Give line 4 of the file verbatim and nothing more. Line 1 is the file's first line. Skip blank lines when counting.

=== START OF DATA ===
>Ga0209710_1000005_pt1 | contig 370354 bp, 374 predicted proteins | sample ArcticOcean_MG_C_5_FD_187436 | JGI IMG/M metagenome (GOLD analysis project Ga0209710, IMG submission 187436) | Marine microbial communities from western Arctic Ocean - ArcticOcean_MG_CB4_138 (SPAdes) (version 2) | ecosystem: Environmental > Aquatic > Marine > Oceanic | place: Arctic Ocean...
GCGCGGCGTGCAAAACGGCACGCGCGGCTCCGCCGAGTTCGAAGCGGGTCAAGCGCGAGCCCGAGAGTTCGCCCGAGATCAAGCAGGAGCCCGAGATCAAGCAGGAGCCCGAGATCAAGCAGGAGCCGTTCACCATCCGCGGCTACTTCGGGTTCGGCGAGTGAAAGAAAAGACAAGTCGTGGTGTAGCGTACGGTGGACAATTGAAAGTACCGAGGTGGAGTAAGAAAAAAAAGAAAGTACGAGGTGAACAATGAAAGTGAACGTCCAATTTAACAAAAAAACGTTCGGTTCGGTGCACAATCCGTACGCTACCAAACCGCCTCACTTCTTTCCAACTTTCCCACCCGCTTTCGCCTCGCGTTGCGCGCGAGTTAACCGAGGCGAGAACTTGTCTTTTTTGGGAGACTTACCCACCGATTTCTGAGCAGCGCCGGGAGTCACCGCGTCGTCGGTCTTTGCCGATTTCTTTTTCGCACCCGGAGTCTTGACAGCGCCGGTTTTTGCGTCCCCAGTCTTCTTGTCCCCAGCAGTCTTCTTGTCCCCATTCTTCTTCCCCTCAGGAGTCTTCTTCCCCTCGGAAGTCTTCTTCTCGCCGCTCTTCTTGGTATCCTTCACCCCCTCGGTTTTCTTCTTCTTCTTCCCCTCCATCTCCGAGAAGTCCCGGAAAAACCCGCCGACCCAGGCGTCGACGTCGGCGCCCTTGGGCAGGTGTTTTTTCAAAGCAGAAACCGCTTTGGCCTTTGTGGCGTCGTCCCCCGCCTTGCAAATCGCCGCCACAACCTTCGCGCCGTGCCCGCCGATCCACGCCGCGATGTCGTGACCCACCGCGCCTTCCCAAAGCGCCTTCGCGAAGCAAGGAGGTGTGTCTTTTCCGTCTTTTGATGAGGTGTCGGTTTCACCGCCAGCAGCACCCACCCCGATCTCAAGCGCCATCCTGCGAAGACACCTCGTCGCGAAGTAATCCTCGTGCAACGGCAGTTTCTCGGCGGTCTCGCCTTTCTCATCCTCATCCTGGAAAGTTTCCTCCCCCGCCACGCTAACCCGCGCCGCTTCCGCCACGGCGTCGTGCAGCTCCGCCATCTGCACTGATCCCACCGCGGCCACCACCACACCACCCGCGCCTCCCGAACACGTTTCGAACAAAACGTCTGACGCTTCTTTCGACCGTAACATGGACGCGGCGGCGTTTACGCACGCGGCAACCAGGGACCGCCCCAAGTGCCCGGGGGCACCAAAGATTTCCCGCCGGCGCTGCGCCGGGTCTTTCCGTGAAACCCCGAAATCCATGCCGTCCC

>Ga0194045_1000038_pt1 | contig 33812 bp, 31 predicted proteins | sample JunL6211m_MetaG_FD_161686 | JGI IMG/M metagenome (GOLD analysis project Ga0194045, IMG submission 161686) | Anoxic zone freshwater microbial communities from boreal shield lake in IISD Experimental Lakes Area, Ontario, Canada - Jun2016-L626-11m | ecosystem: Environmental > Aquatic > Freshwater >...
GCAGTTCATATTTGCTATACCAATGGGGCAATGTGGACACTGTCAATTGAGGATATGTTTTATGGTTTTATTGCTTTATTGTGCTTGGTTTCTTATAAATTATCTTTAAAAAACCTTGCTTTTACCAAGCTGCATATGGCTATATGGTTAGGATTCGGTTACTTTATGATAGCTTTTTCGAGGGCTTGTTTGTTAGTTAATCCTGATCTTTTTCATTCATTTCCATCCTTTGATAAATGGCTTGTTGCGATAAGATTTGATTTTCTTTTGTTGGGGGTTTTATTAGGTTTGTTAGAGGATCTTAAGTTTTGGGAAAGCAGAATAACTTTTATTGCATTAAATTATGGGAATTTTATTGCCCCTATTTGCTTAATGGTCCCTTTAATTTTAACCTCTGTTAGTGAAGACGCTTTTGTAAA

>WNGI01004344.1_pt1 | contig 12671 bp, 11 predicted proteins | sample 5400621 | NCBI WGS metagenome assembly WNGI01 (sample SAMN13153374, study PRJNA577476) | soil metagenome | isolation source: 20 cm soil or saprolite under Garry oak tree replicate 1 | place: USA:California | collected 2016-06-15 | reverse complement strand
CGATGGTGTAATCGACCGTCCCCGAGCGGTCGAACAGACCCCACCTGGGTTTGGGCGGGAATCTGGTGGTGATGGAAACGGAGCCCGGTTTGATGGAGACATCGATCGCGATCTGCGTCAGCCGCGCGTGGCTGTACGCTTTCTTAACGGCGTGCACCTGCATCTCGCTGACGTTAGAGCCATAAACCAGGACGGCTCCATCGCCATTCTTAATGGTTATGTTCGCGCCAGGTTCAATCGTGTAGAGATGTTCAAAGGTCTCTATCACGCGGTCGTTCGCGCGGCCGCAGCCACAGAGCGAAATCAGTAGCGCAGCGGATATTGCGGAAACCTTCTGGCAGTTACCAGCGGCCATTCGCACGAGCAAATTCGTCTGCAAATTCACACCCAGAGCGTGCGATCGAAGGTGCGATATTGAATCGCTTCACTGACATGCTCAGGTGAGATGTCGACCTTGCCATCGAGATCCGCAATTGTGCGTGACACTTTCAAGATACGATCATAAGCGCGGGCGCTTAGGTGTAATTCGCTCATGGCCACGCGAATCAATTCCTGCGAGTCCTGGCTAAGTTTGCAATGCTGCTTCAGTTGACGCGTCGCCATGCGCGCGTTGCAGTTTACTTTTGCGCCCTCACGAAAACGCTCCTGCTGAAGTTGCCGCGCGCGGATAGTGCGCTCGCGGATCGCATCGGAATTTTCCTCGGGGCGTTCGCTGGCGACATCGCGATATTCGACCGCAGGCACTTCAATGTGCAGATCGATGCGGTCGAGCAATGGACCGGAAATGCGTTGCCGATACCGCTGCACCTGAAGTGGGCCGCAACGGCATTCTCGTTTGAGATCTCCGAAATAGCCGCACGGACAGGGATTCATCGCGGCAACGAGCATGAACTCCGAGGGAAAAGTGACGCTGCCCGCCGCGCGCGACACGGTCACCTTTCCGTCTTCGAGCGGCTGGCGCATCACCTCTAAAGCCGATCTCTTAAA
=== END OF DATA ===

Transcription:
GCAGTTCATATTTGCTATACCAATGGGGCAATGTGGACACTGTCAATTGAGGATATGTTTTATGGTTTTATTGCTTTATTGTGCTTGGTTTCTTATAAATTATCTTTAAAAAACCTTGCTTTTACCAAGCTGCATATGGCTATATGGTTAGGATTCGGTTACTTTATGATAGCTTTTTCGAGGGCTTGTTTGTTAGTTAATCCTGATCTTTTTCATTCATTTCCATCCTTTGATAAATGGCTTGTTGCGATAAGATTTGATTTTCTTTTGTTGGGGGTTTTATTAGGTTTGTTAGAGGATCTTAAGTTTTGGGAAAGCAGAATAACTTTTATTGCATTAAATTATGGGAATTTTATTGCCCCTATTTGCTTAATGGTCCCTTTAATTTTAACCTCTGTTAGTGAAGACGCTTTTGTAAA